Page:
HomeNewsUK has "unique" problems in making small cells fly, claims O2

    UK has “unique” problems in making small cells fly, claims O2


    UK operators face unique challenges in deploying small cells, the CTO of O2 UK has claimed.

    Brendan O’Reilly said at SCWS World in London that soaring data demand and growing numbers of connected devices meant operators’ “problems” were doubling every year in coping with demand.

    The issues O’Reilly identified with deployments, such as site acquisition, were in line with other markets but he argued the problems were tougher in the UK.

    He said spectrum access was one problem, claiming Japan has access to as much as four times more spectrum than the UK. That market is also much more dynamic in being able to roll out cells, with O’Reilly claiming this can take as little as three months.

    He said fibre access was also a crucial obstacle. Regulator Ofcom has moved to relax this access, with UK operators highly critical of the behaviour of fibre provider Openreach.

    O’Reilly said access to dark fibre, unconnected cables that do not carry traffic, “absolutely needs to be in place so we can deliver on the customer promise”.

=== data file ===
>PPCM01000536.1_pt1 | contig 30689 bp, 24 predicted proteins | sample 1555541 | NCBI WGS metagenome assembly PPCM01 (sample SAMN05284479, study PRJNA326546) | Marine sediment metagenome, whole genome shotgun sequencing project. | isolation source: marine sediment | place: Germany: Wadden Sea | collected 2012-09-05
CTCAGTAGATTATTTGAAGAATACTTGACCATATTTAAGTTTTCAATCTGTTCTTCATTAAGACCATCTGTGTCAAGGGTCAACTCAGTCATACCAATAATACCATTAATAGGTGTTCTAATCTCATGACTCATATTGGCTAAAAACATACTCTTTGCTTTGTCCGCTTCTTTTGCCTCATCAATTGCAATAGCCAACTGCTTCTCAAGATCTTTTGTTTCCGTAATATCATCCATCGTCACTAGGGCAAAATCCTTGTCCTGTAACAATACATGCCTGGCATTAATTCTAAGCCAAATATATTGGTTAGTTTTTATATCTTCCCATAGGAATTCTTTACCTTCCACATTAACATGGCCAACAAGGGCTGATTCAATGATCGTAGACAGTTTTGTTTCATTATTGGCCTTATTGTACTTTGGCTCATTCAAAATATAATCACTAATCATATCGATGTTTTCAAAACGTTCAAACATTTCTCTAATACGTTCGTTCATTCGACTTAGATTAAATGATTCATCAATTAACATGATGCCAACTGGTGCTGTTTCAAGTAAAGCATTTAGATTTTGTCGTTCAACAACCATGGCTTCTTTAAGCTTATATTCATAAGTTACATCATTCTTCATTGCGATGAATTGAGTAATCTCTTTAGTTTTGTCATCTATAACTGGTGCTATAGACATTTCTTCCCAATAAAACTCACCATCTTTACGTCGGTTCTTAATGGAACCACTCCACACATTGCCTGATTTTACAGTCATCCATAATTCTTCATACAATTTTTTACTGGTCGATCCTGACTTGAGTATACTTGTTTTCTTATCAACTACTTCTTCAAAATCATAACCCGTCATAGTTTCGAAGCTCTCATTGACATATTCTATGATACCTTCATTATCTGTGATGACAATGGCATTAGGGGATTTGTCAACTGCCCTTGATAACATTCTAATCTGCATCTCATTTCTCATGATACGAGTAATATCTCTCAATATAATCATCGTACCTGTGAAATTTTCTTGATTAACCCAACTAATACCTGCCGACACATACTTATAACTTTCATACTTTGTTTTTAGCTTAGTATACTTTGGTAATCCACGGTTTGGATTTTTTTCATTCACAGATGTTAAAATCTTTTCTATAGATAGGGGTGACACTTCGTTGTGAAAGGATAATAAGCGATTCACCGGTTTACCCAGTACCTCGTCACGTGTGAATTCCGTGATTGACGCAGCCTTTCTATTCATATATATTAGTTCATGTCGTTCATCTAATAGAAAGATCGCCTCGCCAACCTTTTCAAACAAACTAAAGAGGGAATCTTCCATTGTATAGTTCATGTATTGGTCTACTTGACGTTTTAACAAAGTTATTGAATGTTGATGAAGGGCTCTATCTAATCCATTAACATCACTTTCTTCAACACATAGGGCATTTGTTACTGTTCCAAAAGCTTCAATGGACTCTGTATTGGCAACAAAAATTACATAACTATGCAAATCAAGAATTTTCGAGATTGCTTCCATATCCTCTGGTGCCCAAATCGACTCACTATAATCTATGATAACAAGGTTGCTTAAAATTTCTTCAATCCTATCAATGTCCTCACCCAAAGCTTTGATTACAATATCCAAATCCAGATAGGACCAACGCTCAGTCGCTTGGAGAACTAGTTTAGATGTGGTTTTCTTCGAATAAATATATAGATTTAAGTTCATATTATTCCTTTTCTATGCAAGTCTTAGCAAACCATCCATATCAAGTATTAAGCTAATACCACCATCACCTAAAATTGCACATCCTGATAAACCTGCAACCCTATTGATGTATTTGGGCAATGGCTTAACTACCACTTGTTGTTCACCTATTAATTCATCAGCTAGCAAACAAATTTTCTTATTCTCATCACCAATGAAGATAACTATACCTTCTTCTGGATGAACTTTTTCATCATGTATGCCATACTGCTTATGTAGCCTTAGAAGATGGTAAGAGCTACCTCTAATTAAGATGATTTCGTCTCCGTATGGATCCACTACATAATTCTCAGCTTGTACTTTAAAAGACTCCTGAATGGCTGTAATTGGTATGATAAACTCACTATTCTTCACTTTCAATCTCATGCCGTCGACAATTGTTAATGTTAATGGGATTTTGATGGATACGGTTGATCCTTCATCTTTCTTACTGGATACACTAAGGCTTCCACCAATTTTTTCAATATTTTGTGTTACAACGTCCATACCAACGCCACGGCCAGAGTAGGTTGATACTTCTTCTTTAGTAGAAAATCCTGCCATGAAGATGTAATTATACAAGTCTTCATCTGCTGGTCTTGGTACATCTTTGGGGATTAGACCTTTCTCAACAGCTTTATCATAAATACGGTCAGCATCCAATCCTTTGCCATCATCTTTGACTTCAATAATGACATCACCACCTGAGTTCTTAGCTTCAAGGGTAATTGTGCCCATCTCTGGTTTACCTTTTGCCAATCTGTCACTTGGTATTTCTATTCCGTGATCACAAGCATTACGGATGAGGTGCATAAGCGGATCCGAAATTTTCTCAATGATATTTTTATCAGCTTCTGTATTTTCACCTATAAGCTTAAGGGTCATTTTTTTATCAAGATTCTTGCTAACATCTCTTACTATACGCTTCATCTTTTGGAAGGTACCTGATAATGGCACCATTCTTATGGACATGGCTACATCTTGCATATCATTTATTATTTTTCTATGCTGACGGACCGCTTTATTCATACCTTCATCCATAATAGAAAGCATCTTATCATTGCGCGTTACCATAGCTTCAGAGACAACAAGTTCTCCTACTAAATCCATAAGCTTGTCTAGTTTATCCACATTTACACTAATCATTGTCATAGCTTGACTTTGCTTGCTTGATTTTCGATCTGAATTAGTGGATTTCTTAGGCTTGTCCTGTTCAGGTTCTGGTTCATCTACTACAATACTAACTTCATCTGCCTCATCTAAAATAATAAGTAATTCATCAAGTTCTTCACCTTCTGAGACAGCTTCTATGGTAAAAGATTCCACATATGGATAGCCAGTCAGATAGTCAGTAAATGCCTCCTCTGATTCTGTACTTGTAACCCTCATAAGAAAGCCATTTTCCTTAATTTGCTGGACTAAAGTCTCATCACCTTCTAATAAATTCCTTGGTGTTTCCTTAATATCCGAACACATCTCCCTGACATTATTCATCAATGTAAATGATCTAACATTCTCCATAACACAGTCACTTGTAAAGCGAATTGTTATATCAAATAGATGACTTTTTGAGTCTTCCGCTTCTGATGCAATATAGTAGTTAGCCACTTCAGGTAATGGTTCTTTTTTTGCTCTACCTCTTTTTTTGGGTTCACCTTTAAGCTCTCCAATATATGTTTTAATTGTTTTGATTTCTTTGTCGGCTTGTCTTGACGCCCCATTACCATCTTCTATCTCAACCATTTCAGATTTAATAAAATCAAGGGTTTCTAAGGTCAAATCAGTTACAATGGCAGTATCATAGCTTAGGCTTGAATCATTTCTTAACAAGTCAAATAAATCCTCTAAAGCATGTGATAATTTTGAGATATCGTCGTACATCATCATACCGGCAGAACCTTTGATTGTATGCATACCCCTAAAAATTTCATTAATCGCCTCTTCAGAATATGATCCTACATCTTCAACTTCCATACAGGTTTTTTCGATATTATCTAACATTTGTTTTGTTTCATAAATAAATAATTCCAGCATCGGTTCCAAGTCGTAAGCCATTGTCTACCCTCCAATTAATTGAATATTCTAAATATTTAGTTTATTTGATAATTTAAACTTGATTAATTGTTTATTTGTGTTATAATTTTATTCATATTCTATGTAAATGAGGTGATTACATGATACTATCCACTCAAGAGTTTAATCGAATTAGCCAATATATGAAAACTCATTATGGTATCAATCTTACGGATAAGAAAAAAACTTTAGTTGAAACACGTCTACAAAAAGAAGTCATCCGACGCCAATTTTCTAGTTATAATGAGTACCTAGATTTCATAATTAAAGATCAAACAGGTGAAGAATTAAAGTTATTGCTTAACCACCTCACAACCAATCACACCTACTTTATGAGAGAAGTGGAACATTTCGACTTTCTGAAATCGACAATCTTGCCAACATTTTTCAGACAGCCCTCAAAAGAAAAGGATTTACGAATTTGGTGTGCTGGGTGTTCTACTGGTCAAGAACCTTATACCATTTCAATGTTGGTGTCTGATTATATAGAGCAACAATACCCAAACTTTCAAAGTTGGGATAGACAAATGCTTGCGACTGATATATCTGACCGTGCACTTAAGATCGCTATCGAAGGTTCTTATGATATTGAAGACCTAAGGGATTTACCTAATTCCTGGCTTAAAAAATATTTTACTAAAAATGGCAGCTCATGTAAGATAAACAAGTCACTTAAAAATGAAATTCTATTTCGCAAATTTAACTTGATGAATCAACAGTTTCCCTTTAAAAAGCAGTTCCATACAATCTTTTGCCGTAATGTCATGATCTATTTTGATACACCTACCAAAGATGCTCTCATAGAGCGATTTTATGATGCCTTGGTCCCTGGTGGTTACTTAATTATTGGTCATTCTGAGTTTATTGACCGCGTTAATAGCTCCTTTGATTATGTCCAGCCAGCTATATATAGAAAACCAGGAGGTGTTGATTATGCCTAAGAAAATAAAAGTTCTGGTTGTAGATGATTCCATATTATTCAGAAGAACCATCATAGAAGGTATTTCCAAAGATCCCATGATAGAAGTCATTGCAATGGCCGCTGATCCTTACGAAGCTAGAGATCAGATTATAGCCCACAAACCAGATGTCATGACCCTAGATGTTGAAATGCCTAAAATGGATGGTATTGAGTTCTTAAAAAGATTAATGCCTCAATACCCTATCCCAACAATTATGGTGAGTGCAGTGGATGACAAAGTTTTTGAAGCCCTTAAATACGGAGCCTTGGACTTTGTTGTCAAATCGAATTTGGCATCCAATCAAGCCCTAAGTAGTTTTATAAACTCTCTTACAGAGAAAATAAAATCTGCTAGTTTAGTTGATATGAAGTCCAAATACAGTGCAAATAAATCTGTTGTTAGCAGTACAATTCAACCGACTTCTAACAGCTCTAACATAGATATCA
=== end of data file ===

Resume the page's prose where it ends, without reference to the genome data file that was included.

He also outlined the challenge facing operators in rolling out infrastructure. He said: “If you think about right now you will never fix the problem. Without knowing exactly what type of experience we want to deliver [in the future] we can’t work backwards to see what they need today.”

    He added: “Some of the levers take time, take investment and cause huge levels of disruption.”

    O’Reilly’s qualms about site access were shared by Ervins Kampins, CTIO of Tele2 Estonia. He said: “There are issues with landlords, municipal sites, even disgruntled customers. This is an issue that every operator struggles with in every market…Customers want ubquitous coverage but they don’t want to see antennas.”

    The SCWS conference has seen neutral host small cells feature heavily across the various panels. While a solution that allows all operators to benefit from a small cell deployment makes sense from a technology perspective, O’Reilly outlined the difficulty in selling it internally.

    He said: “The claim that something is better than nothing is a hard commercial sell when you are trying to sign off on something.”